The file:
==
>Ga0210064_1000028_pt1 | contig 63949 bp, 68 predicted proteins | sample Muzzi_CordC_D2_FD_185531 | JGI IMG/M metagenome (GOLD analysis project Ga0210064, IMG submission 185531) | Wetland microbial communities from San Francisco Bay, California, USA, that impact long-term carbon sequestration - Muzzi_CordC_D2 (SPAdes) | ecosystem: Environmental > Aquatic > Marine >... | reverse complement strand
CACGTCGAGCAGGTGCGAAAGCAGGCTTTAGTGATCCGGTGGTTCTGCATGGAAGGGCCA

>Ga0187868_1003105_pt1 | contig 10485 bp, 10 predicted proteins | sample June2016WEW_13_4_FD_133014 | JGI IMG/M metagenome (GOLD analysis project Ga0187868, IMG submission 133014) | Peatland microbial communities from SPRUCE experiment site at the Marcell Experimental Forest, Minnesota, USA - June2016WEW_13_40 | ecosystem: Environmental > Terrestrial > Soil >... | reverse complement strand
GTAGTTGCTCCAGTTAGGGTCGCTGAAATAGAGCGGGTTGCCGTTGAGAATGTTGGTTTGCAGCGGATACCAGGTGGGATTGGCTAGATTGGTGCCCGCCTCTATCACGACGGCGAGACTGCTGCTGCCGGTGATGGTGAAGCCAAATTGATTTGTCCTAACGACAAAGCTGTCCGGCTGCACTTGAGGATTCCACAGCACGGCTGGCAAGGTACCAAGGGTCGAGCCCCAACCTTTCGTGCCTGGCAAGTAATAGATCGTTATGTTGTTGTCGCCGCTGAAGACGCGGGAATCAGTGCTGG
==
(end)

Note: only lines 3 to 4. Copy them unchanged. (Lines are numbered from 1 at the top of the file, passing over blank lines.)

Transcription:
>Ga0187868_1003105_pt1 | contig 10485 bp, 10 predicted proteins | sample June2016WEW_13_4_FD_133014 | JGI IMG/M metagenome (GOLD analysis project Ga0187868, IMG submission 133014) | Peatland microbial communities from SPRUCE experiment site at the Marcell Experimental Forest, Minnesota, USA - June2016WEW_13_40 | ecosystem: Environmental > Terrestrial > Soil >... | reverse complement strand
GTAGTTGCTCCAGTTAGGGTCGCTGAAATAGAGCGGGTTGCCGTTGAGAATGTTGGTTTGCAGCGGATACCAGGTGGGATTGGCTAGATTGGTGCCCGCCTCTATCACGACGGCGAGACTGCTGCTGCCGGTGATGGTGAAGCCAAATTGATTTGTCCTAACGACAAAGCTGTCCGGCTGCACTTGAGGATTCCACAGCACGGCTGGCAAGGTACCAAGGGTCGAGCCCCAACCTTTCGTGCCTGGCAAGTAATAGATCGTTATGTTGTTGTCGCCGCTGAAGACGCGGGAATCAGTGCTGG